Australia, Uruguay go to WTO over Japan rice tariffs.
Australia filed a complaint with the World Trade Organization (WTO) on Friday about rice tariffs Japan plans to introduce April 1 to protect domestic farmers, saying they are too high, officials said.
Uruguay also filed a similar complaint with the WTO over Japan's rice tariffication plan.
Earlier Friday, Australian Trade Minister Tim Fischer said that while Australia was pleased with Japan's move to rice tariffication, the tariffs to be imposed by Japan on out-of-quota rice are too high.
Japan plans to slap a flat tariff of 351.17 yen per kilogram April 1 and reduce it to 341 yen per kilogram a year later in a move aimed at keeping the pace of growth in rice imports mandated under a 1993 trade agreement which committed it to set minimum- access levels and move toward a system of tariffication.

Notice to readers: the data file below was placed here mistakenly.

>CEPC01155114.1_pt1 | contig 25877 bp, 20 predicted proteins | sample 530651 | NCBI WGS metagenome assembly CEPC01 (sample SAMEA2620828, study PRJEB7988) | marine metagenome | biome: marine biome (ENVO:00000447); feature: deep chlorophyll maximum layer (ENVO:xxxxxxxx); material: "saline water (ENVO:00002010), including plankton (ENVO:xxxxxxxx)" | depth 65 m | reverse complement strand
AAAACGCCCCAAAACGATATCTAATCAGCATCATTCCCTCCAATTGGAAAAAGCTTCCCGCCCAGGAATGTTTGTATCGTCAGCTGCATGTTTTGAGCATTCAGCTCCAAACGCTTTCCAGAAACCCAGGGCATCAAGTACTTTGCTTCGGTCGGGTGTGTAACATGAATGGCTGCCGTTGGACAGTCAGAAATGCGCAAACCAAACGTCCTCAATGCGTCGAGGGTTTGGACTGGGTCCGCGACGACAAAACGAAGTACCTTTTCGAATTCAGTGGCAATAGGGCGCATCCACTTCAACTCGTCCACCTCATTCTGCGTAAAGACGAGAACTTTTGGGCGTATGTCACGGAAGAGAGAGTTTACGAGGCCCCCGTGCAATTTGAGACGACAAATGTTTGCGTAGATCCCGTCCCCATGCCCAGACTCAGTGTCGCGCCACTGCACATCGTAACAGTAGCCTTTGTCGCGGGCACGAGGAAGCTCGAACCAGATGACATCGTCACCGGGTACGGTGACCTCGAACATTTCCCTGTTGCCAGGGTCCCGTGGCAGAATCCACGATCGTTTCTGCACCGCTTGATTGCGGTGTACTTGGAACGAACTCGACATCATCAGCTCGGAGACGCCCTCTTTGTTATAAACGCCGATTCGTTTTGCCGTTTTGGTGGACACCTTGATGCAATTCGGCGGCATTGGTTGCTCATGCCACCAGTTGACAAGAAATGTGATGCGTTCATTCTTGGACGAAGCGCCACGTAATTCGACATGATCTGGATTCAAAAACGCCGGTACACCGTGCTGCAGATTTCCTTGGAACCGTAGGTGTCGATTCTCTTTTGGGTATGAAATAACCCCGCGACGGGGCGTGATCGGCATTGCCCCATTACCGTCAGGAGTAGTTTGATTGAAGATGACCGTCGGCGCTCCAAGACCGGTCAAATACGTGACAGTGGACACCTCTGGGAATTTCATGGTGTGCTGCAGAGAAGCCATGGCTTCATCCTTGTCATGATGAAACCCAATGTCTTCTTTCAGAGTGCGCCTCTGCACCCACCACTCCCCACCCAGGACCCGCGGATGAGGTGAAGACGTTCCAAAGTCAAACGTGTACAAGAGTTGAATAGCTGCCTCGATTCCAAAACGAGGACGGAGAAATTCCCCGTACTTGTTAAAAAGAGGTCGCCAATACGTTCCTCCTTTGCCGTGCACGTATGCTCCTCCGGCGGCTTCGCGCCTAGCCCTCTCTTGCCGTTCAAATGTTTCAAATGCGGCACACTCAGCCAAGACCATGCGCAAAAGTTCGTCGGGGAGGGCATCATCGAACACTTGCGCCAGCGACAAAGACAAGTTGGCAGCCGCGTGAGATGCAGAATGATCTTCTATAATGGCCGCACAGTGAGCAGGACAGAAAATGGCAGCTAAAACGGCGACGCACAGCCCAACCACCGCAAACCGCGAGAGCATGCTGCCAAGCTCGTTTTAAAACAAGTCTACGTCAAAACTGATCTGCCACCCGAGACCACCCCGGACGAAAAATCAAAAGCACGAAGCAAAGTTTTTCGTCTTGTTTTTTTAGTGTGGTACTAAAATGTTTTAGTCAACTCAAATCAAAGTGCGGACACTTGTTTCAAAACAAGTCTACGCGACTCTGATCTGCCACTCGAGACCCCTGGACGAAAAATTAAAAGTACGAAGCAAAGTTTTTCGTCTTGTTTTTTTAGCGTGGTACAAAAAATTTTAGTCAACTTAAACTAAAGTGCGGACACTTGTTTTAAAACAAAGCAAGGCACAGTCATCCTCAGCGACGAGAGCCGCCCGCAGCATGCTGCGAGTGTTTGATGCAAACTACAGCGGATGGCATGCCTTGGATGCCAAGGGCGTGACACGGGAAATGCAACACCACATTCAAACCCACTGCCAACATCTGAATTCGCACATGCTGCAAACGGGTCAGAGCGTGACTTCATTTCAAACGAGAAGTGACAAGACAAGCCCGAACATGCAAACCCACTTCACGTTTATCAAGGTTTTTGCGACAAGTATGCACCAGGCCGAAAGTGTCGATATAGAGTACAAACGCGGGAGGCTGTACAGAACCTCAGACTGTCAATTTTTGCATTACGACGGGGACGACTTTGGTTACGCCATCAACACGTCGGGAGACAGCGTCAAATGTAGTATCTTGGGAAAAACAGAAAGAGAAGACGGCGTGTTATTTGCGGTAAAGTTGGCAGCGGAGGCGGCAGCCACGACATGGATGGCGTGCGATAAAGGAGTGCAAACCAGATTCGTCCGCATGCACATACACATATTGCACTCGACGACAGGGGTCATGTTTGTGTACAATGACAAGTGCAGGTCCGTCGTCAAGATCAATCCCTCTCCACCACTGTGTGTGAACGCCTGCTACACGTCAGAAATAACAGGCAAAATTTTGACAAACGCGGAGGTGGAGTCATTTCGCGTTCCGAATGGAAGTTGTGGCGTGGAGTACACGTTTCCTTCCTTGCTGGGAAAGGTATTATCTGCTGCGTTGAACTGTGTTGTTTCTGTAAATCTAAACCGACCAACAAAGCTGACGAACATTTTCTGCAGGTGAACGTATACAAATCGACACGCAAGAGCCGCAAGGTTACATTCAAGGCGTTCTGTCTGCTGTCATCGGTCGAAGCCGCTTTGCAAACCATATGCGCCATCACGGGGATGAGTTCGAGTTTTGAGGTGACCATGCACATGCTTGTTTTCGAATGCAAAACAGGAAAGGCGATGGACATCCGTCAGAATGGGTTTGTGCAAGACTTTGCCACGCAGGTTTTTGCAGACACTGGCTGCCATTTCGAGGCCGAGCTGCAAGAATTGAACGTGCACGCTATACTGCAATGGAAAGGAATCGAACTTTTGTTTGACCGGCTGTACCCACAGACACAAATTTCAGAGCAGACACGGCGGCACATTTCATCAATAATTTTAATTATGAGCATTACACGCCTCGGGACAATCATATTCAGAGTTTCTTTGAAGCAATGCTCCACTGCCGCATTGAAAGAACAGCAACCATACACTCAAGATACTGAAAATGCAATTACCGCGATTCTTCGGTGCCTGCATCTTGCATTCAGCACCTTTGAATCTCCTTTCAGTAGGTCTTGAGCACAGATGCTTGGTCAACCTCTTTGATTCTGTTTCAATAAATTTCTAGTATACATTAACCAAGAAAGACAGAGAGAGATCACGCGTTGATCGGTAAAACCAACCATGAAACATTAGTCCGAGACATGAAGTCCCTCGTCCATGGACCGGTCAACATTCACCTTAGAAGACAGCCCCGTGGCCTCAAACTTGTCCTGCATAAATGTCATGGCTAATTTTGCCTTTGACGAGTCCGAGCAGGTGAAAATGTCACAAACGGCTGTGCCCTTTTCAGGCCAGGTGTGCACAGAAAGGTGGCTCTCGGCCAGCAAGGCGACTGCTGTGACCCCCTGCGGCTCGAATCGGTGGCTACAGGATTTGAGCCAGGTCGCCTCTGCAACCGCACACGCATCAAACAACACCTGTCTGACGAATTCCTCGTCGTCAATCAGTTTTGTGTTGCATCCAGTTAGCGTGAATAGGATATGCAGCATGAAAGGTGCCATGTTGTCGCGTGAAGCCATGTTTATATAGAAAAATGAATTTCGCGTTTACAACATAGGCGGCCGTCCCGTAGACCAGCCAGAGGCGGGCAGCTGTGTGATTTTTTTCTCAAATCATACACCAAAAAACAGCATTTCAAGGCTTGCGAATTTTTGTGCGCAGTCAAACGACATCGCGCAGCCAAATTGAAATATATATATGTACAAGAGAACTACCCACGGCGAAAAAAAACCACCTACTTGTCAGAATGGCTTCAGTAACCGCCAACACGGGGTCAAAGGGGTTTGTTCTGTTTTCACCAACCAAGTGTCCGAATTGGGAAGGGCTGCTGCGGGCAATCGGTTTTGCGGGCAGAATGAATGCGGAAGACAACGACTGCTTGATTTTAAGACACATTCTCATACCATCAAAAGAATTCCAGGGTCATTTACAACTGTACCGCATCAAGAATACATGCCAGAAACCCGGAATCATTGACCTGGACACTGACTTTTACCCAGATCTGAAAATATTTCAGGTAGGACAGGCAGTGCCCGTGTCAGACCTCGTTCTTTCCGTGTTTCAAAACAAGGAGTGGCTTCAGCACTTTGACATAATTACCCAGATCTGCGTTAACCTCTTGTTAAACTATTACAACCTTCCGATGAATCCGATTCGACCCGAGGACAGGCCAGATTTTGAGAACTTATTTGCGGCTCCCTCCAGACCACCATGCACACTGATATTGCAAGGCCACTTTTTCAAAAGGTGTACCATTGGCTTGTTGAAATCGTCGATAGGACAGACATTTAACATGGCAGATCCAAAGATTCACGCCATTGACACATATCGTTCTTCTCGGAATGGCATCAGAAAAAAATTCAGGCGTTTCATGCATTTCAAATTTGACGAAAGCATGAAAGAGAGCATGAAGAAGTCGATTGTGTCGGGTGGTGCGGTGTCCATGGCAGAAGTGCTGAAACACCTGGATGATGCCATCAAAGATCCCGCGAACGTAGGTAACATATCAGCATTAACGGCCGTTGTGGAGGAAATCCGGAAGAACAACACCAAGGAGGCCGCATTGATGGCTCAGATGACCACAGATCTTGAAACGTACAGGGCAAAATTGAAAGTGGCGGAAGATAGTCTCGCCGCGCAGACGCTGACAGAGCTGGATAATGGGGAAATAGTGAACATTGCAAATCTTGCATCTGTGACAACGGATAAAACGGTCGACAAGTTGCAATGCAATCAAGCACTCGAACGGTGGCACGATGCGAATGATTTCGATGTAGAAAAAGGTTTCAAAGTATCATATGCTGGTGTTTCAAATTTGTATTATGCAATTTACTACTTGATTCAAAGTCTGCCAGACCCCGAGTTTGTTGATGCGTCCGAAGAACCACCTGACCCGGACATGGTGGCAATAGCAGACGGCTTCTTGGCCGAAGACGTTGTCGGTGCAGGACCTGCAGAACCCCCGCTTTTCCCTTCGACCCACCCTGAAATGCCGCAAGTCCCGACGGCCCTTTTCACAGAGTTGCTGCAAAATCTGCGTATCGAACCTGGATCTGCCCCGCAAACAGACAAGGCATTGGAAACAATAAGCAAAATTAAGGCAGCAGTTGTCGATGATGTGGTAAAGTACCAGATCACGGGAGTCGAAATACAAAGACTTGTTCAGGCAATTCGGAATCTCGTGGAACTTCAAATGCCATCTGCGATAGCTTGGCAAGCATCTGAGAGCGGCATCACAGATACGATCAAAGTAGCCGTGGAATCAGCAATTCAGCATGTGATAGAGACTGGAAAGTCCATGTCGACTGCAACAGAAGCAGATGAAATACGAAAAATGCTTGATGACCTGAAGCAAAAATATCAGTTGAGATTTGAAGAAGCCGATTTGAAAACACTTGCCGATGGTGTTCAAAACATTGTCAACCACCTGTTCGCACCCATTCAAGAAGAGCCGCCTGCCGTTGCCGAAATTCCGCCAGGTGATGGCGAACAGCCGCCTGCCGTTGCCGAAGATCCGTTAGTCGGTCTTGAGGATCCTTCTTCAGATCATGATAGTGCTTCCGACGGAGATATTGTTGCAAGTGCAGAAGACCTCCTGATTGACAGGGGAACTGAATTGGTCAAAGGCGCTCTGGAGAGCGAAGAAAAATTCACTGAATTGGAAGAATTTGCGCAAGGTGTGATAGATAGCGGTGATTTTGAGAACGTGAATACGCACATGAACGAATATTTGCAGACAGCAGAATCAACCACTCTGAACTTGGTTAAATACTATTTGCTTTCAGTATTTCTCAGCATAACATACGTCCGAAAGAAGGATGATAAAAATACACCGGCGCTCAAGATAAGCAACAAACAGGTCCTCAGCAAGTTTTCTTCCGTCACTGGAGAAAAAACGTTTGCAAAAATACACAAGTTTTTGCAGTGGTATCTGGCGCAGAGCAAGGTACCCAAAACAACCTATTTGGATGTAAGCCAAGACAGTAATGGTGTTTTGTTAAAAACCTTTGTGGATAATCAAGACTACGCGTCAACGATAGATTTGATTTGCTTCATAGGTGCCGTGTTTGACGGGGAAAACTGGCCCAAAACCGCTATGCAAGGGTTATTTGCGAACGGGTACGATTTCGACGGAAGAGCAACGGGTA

The Uruguay Round of the General Agreement on Tariffs and Trade, the WTO's predecessor, obliged Japan to import 4% of its rice consumption in fiscal 1995 and to gradually increase the share over a six-year period until it reaches 8% in fiscal 2000.
But a switch to tariffs allows Japan to curb the rate of import growth from 0.8% to 0.4% in each of the final two years of the accord, meaning that Japan's foreign rice imports under the minimum-access framework will drop to 720,000 tons from the originally set 800,000 tons in fiscal 2000.
Japan notified the WTO of its plan to impose tariffs on rice imports Dec. 21.
''While supporting Japan's move to tariffy its rice market, we are far from satisfied with the level of the out-of-quota tariff, which amounts to about 390% for prime rice at current prices,'' Fishcer said.
The disputed tariffs, however, will not affect existing rice trade under minimum access arrangements between Australia and Japan, which currently amount to 606,400 tons and will grow to 644,300 tons
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|Comment:||Australia, Uruguay go to WTO over Japan rice tariffs.|
|Publication:||Japan Weekly Monitor|
|Date:||Mar 22, 1999|
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